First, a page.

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ORIGINAL ARTICLE
Year : 2021  |  Volume : 7  |  Issue : 1  |  Page : 17-21

Our initial experience in supine percutaneous nephrolithotomy


1 Department of Urology, All India Institute of Medical Sciences, Patna, Bihar, India
2 Department of Urology, Indira Gandhi Institute of Medical Sciences, Patna, Bihar, India

Correspondence Address:
Vipin Chandra
Department of Urology, All India Institute of Medical Sciences, Patna - 801 505, Bihar
India
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Source of Support: None, Conflict of Interest: None


DOI: 10.4103/jigims.jigims_12_20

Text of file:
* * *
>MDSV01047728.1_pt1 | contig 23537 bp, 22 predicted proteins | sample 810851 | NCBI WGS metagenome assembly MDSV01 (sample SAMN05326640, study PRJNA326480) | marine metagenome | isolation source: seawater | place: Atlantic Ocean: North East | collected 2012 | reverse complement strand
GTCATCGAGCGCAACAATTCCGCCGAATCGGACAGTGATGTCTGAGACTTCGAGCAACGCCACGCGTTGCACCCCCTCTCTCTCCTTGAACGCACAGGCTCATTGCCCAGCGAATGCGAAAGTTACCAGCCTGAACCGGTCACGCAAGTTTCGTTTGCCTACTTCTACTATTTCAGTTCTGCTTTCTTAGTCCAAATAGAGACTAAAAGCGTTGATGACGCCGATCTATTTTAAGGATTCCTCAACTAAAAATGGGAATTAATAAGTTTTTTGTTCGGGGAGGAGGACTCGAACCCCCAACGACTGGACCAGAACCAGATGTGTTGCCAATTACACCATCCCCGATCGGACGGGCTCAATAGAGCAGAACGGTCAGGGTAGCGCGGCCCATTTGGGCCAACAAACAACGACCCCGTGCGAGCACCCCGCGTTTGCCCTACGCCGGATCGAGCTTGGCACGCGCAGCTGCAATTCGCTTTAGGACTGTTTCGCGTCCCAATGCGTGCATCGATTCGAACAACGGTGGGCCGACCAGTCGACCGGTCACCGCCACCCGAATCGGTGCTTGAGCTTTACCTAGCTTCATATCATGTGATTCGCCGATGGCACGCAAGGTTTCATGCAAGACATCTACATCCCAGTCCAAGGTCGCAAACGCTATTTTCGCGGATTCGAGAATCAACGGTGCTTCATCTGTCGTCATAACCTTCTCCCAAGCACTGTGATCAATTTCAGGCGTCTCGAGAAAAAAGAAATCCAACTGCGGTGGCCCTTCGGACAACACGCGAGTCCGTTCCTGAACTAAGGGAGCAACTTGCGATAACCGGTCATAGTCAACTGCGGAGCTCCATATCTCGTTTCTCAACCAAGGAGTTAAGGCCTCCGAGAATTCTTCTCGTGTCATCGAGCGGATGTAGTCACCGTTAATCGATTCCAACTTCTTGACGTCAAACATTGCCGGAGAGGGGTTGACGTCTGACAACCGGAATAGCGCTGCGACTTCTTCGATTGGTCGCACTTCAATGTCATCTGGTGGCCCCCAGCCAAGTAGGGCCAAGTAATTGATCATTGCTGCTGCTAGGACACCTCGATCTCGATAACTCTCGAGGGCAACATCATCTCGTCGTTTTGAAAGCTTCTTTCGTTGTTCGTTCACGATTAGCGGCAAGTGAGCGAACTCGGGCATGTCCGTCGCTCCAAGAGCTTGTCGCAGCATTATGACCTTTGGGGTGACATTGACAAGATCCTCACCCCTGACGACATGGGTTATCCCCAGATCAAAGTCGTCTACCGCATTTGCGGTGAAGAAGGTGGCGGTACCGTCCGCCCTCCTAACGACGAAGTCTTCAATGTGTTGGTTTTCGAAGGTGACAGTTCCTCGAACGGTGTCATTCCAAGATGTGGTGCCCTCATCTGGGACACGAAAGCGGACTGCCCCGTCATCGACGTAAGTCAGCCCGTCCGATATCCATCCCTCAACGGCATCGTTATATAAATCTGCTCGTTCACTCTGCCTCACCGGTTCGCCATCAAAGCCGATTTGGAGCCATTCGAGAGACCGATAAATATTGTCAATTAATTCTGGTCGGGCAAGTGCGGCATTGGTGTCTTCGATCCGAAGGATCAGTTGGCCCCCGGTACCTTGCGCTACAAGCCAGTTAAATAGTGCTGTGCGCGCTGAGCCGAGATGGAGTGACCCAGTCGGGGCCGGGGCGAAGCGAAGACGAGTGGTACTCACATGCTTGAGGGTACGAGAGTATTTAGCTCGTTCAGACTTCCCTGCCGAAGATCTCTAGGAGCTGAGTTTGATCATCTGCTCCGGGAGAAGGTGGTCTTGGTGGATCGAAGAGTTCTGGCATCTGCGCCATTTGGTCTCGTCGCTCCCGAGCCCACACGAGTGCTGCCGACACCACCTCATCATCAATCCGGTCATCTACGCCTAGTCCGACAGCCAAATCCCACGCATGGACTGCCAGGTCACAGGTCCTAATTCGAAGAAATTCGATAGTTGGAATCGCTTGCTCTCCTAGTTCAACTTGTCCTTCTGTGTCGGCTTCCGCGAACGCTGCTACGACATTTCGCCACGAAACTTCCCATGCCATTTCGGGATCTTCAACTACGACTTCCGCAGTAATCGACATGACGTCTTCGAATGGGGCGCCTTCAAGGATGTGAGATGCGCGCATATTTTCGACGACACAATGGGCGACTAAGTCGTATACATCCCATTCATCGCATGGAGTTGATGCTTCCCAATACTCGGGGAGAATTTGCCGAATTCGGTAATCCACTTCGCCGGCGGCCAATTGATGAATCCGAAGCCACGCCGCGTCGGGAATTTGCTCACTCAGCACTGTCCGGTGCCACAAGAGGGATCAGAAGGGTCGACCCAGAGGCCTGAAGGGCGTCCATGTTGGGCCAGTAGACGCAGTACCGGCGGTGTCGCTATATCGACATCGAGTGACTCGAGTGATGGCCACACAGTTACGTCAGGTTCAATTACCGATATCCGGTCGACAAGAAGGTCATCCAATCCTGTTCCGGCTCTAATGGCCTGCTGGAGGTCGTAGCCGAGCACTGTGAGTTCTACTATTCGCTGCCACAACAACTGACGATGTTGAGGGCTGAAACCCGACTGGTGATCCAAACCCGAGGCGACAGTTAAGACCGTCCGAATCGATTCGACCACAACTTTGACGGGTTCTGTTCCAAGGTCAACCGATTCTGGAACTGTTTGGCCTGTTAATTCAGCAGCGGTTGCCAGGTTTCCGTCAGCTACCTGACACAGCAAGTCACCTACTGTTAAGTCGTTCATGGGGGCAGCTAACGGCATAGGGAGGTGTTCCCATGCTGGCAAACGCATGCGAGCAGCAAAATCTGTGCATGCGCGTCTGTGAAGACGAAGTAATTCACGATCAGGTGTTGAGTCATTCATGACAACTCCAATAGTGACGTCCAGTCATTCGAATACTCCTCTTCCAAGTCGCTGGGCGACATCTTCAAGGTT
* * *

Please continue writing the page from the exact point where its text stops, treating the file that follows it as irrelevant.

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Background: Percutaneous nephrolithotomy (PCNL) is a routine procedure for removal of kidney stones. We are doing this procedure in a prone position due to traditional training, but now, we have started doing PCNL in supine position also in IGIMS, Patna. Supine position is used when there is anesthesia-related contraindication for prone position, access to the ureter and pelvicalyceal system (PCS) is needed simultaneously, and in patients where only lower or middle calyceal puncture is needed to clear the stone. Materials and Methods: We have selected five patients with different stone characters to start with. All patients had undergone standard evaluation before the procedure. Standard consent for doing PCNL was obtained. We have used the usual instruments as used in routine prone PCNL cases. Use of nephrostomy tube (NT) or double-J (DJ) stent was decided at the end of the procedure depending on bleeding, residual fragments, injury to PCS, and extravasation of fluid. NT was removed after 48 h if given and DJ stents were removed after 4 weeks. Results: Three patients were male and two were female, aged 22–55 years. The body mass index range was 19.6–24.6. Stone clearance was achieved to 100% extent in every case as seen on post fluoroscopic image. All procedures were uneventful. One patient had both ureteric stone and renal stone and we did ureteroscopy (URS) and PCNL simultaneously to clear the stone. In one case of upper ureteric stone, we started with ureteroscopic lithotripsy but after retropulsion stone migrated to PCS, then in the same position, we did PCNL to clear that stone. Conclusion: PCNL is a standard procedure for renal stone using either supine or prone position. We should be accustomed to do PCNL in supine also and can utilize this position for doing PCNL. This practice will be extremely useful in patients who cannot be operated in prone position at all due to anesthesia region, due to spinal/bony deformity, or where both URS and PCNL are needed simultaneously.


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